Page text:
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Svg

1 SVG Tutorial
2 SVG Examples
3 A Simple SVG Example
4 Displaying SVG in Web Browsers
5 SVG Coordinate System
6 SVG svg element
7 SVG g element
8 SVG rect element
9 SVG circle element
10 SVG ellipse element
11 SVG line element
12 SVG polyline element
13 SVG polygon element
14 SVG path element
15 SVG marker element
16 SVG text element
17 SVG tspan element
18 SVG tref element
19 SVG textpath element
20 SVG switch element
21 SVG image element
22 SVG a element
23 SVG defs Elements
24 SVG symbol Element
25 SVG use Element
26 SVG and CSS - Cascading Style Sheets
27 SVG Stroke
28 SVG Fill
29 SVG Viewport and View Box
30 SVG Animation
31 SVG Scripting
32 SVG Transformation
33 SVG Gradients
34 SVG Fill Patterns
35 SVG Clip Path
36 SVG Masks
37 SVG Filters




SVG Transformation


It is possible to transform the shapes created in an SVG image. For instance move, scale and rotate the shapes. This is a handy way of displaying vertical or diagonal text.

Transformation Example

Here is a simple example:

<svg xmlns="http://www.w3.org/2000/svg"
    xmlns:xlink="http://www.w3.org/1999/xlink">

    <rect x="50" y="50" height="110" width="110"
          style="stroke:#ff0000; fill: #ccccff"
          transform="translate(30) rotate(45 50 50)"
            >
    </rect>
    <text x="70" y="100"
          transform="translate(30) rotate(45 50 50)"
    >Hello World</text>
</svg>

Here is the resulting image:

Notice the transform attribute of the <rect> and <text> elements. The transform attribute specifies what transformations to apply to the shapes. In this example a translation and rotation was applied. Both will explained later in this text.

What Elements Can Be Transformed?

You can apply transformation to all SVG shapes. You can also apply transformation to the <g> element, thus effectively transforming a whole group of elements in one go. It is also possible to transform gradients and fill patterns.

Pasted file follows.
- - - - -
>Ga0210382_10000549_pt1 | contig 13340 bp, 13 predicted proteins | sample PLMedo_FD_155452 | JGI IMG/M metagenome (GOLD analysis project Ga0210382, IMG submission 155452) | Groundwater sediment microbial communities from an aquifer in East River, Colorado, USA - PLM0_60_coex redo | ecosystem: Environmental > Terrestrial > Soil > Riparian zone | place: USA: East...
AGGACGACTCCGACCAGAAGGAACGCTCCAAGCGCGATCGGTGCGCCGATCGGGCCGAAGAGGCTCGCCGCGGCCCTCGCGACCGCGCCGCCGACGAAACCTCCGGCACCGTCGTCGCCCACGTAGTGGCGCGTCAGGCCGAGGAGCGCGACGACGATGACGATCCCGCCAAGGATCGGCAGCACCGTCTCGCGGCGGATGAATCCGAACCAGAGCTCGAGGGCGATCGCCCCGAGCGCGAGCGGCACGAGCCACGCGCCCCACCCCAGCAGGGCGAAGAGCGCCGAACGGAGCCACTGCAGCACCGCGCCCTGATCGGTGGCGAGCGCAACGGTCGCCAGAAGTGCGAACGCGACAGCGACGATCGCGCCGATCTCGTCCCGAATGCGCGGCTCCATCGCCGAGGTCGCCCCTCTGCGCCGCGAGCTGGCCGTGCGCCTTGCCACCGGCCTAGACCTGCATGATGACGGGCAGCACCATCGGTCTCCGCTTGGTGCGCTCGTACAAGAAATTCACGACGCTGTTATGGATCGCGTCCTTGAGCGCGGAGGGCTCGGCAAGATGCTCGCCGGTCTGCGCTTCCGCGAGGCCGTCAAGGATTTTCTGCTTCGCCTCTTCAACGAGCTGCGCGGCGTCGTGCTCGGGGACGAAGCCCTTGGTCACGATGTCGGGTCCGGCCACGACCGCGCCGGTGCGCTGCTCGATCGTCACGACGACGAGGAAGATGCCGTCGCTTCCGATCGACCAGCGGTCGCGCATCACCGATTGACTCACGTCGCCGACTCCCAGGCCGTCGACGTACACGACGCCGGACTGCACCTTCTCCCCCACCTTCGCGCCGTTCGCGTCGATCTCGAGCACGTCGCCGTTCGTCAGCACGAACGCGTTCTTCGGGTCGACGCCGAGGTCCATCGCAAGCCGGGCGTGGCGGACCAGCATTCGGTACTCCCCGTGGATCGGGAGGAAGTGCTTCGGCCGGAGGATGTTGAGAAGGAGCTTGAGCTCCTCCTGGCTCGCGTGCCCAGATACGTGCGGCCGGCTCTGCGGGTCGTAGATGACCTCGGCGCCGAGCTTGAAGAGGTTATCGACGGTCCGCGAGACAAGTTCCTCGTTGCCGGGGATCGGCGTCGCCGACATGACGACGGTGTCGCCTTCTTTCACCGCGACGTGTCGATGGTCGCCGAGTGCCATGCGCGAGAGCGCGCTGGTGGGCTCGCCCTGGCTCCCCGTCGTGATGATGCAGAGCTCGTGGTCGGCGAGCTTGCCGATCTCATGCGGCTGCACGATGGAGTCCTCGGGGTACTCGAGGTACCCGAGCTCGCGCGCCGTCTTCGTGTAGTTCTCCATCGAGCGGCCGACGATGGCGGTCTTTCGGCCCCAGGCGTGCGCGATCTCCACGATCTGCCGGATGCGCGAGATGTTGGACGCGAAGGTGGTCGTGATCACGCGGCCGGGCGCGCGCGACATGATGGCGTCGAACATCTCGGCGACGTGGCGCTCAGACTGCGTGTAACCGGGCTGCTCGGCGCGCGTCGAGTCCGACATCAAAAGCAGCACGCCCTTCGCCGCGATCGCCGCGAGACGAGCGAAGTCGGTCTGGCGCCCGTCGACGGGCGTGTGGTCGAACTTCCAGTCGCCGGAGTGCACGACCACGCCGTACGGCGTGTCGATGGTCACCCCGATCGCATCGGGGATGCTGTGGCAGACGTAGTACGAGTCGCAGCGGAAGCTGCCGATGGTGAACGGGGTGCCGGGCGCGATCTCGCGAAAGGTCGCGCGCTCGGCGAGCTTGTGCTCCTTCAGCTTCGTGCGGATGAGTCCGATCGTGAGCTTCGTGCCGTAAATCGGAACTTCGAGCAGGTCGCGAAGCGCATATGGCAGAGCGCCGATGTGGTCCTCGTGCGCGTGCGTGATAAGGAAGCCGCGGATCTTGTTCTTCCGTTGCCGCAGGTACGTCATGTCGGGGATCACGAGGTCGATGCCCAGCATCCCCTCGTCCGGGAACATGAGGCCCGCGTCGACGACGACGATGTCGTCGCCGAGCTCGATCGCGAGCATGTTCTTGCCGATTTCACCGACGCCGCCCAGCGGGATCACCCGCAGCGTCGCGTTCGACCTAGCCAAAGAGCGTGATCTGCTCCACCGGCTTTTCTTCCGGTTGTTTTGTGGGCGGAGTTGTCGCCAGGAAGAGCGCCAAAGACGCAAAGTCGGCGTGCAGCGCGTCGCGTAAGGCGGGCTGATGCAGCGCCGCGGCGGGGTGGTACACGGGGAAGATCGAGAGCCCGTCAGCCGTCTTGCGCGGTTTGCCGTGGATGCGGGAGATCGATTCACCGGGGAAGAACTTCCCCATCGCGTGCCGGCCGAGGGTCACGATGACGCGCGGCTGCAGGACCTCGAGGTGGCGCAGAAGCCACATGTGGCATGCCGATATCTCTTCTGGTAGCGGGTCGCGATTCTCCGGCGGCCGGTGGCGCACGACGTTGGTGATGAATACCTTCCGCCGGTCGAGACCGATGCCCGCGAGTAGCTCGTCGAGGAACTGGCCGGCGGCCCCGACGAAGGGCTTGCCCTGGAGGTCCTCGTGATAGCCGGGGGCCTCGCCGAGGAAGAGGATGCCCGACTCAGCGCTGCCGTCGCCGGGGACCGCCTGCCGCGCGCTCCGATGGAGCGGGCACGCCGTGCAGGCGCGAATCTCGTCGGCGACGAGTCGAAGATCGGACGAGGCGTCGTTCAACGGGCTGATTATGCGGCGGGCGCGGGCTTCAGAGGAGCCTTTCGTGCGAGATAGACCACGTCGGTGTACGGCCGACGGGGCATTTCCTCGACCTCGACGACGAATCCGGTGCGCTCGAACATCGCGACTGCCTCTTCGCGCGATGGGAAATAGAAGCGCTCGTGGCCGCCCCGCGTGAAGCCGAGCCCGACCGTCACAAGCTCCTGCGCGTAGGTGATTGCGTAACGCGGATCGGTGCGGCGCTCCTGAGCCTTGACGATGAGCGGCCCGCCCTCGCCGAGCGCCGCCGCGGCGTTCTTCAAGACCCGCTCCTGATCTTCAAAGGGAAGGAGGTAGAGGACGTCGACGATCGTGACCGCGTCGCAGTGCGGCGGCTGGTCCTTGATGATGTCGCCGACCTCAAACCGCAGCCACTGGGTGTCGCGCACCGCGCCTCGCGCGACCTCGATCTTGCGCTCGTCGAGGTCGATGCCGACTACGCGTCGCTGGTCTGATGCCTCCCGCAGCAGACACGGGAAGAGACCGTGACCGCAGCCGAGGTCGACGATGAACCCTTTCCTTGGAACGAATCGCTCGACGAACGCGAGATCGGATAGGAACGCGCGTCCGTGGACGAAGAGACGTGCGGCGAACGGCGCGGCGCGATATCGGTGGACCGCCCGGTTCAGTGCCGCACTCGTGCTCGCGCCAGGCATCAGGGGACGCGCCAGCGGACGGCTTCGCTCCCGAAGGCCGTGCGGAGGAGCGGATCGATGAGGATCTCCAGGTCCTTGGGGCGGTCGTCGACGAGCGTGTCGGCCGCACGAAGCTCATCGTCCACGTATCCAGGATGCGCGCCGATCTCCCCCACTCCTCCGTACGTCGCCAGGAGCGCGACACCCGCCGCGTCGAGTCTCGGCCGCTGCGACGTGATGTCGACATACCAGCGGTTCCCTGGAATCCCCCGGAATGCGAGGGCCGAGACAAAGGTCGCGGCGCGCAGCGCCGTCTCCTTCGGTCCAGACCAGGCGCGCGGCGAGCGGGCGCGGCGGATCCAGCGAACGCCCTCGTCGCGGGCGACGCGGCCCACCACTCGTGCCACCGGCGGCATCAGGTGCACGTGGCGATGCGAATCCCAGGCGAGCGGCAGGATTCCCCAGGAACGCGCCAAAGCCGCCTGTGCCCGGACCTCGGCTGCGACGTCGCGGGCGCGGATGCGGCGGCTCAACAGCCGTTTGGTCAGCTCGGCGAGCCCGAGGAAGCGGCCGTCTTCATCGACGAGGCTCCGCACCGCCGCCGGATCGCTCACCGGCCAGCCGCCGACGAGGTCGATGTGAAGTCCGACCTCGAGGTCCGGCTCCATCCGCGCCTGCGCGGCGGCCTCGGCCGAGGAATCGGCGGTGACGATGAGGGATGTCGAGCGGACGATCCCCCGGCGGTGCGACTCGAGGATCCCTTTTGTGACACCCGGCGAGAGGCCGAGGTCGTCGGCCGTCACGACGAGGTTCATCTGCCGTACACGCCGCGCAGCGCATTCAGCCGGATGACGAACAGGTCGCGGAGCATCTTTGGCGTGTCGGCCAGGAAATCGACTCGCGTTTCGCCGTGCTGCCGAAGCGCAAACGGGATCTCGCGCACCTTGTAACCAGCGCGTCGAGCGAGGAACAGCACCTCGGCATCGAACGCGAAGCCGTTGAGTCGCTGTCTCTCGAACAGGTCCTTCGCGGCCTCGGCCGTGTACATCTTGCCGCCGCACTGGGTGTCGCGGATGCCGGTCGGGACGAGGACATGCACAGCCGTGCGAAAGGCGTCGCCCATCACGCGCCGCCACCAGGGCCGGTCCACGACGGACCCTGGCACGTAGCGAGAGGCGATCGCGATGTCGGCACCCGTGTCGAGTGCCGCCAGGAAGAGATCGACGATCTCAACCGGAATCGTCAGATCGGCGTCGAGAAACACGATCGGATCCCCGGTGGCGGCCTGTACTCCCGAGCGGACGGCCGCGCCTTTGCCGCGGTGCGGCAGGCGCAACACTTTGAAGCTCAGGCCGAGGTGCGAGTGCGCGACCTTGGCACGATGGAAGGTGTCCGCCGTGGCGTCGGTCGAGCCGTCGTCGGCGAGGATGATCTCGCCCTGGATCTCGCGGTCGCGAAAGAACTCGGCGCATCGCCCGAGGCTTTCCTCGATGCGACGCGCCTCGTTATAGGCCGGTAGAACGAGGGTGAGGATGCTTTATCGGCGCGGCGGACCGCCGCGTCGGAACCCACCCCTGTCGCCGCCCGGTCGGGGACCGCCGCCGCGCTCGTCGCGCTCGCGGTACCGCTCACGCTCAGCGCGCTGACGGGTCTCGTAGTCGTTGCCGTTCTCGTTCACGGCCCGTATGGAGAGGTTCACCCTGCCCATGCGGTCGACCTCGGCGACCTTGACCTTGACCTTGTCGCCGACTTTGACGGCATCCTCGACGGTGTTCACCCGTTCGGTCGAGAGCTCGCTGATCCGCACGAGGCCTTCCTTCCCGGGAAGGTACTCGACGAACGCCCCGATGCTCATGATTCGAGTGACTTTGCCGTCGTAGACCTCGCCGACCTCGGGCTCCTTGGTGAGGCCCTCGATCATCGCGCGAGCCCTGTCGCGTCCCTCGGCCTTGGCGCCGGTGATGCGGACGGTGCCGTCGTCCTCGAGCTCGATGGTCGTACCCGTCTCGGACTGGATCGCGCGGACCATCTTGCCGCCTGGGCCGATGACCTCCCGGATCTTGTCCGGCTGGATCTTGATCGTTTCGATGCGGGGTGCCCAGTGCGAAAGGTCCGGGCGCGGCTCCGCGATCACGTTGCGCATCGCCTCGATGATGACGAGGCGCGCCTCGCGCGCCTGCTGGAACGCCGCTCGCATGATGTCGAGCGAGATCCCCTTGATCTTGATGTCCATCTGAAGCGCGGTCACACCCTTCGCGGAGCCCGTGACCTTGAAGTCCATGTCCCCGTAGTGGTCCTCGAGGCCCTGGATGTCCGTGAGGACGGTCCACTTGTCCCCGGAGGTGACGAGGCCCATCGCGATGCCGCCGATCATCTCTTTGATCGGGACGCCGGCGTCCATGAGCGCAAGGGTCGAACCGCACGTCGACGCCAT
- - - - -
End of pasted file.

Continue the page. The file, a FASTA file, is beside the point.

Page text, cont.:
Transformation Functions

SVG provides four transformation functions:

  • translate()
  • rotate()
  • scale()
  • skew()
  • matrix()

Each of these functions will be explained in more detail in the following sections.

Actually, the transformation functions do not transform the SVG shape themselves, but the underlying coordinate system of that shape. Thus, a shape with a width of 20 scaled up by a factor of 2, still has a width of 20 logically, even though it is displayed in double size.

Translate

The translate() function moves a shape. You pass the x and y value to the translate() function inside the parameters. Here is an example:

translate(50,25)

This example moves a shape 50 units along the x-axis and 25 units along the y-axis.

Here is an example showing two equally positioned and sized shapes with and without translation:

<rect x="20" y="20" width="50" height="50"
      style="fill: #cc3333"/>

<rect x="20" y="20" width="50" height="50"
      style="fill: #3333cc"
      transform="translate(75,25)" />

Here is the resulting image:

Notice how the second (blue) shape is moved 75 units along the x-axis and 25 units along the y-axis compared to the first (red) shape.

Rotate

The rotate() function rotates a shape around the point 0,0. Here is an example showing a rectangle (outline), and an equal rectangle (filled) after a rotation of 15 degrees:

<rect x="20" y="20" width="40" height="40"
      style="stroke: #3333cc; fill:none;"
        />

<rect x="20" y="20" width="40" height="40"
      style="fill: #3333cc"
      transform="rotate(15)"
        />

Here is the resulting image: